Figure 11: The message has been delivered

To prove that iTagg contacted us and sent the delivery receipt details, browse to your listener Web site’s ASP.NE T trace page. If your listener Web site is located at:
Then you should go to:
The trace list will be displayed:

Figure 12: The application trace

The number of items you will see in the list will vary, as it depends on how many hits you’ve generated. Look at items 8, 9, and 10 in the image above. Default.aspx was the page hit when the SMS message was sent (item 8). Why do we have two hits for listener.aspx (items 9 and 10)? Surely we only expect one hit, to tell us the message was delivered?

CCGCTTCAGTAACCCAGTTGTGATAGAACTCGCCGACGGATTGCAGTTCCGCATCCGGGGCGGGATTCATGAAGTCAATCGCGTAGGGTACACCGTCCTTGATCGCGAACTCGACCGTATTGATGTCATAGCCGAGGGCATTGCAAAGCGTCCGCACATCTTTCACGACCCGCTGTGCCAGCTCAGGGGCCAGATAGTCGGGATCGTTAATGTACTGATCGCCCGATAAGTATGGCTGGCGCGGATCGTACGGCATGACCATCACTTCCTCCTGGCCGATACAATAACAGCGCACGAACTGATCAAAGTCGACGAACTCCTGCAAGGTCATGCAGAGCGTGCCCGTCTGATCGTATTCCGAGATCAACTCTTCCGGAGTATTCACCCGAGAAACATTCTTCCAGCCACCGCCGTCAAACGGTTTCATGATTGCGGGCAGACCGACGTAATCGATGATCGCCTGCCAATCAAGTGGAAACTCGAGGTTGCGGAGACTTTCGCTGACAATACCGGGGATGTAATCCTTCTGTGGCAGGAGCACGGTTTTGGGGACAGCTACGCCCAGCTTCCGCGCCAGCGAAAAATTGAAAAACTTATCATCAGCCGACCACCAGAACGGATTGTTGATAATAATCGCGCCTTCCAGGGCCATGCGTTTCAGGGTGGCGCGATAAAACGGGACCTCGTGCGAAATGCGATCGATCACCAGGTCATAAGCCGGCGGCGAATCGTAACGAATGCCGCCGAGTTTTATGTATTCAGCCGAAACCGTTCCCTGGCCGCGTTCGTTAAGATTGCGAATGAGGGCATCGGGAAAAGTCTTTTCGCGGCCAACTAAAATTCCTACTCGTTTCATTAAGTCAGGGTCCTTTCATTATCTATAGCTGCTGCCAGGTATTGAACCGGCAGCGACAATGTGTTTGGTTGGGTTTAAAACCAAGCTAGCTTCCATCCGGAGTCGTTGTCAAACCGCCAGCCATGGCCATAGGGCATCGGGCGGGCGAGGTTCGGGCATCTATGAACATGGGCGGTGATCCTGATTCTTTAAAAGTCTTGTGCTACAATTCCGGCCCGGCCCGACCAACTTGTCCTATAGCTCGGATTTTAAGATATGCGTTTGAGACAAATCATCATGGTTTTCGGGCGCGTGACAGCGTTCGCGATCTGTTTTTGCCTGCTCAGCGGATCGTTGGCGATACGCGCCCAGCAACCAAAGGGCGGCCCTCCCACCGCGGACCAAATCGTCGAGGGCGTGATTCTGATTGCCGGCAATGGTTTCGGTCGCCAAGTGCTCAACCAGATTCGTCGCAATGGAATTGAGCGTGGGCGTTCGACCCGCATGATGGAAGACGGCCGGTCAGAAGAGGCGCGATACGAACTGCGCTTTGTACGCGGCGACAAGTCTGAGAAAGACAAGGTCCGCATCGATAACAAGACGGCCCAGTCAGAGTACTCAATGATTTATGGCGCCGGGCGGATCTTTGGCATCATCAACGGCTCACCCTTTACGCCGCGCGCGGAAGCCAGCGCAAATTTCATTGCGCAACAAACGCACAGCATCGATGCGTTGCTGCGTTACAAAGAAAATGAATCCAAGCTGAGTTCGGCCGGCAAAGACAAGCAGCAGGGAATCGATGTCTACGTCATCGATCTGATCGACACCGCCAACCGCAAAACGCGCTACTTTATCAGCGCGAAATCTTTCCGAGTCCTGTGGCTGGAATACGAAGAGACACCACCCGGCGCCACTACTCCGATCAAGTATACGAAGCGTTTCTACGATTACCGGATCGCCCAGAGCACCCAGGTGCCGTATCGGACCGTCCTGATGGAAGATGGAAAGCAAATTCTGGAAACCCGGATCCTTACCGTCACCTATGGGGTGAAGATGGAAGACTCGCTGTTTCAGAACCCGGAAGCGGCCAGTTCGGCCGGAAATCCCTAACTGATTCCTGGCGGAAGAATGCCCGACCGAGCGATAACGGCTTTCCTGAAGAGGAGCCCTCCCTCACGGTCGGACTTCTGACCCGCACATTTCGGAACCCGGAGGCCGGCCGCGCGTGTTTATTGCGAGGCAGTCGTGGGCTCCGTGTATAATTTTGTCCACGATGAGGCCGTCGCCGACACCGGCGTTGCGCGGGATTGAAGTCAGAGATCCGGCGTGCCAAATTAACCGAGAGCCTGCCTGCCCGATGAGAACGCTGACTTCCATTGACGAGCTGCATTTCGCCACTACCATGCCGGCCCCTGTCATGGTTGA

Remember earlier I mentioned that iTagg can send multiple delivery receipts for each message sent? This is what has happened here. Click on the first listener.aspx trace item.

Look at the line beginning with DR status. Note that the status is acked, i.e. the network has acknowledged the message. This may appear in the trace before the message has been delivered to your phone – it’s telling us the network has the message but it hasn’t yet been sent to the handset.

Figure 13: The acknowledgement trace

Click back and view the next listener.aspx hit.

Figure 14: The delivered trace

Note that the DR status now is Delivered. This trace item will only appear after the message arrives to your phone. You can also see a trace item showing us we’ve updated the database.
There you go, a simple delivery receipt processing mechanism. Easy isn’t it!


If things didn’t work as expected, make sure you have IIS set up correctly. Can you browse to the site from your browser? Can you hit the listener.aspx page from iTagg? If the answer to any of these questions is no, check your permissions.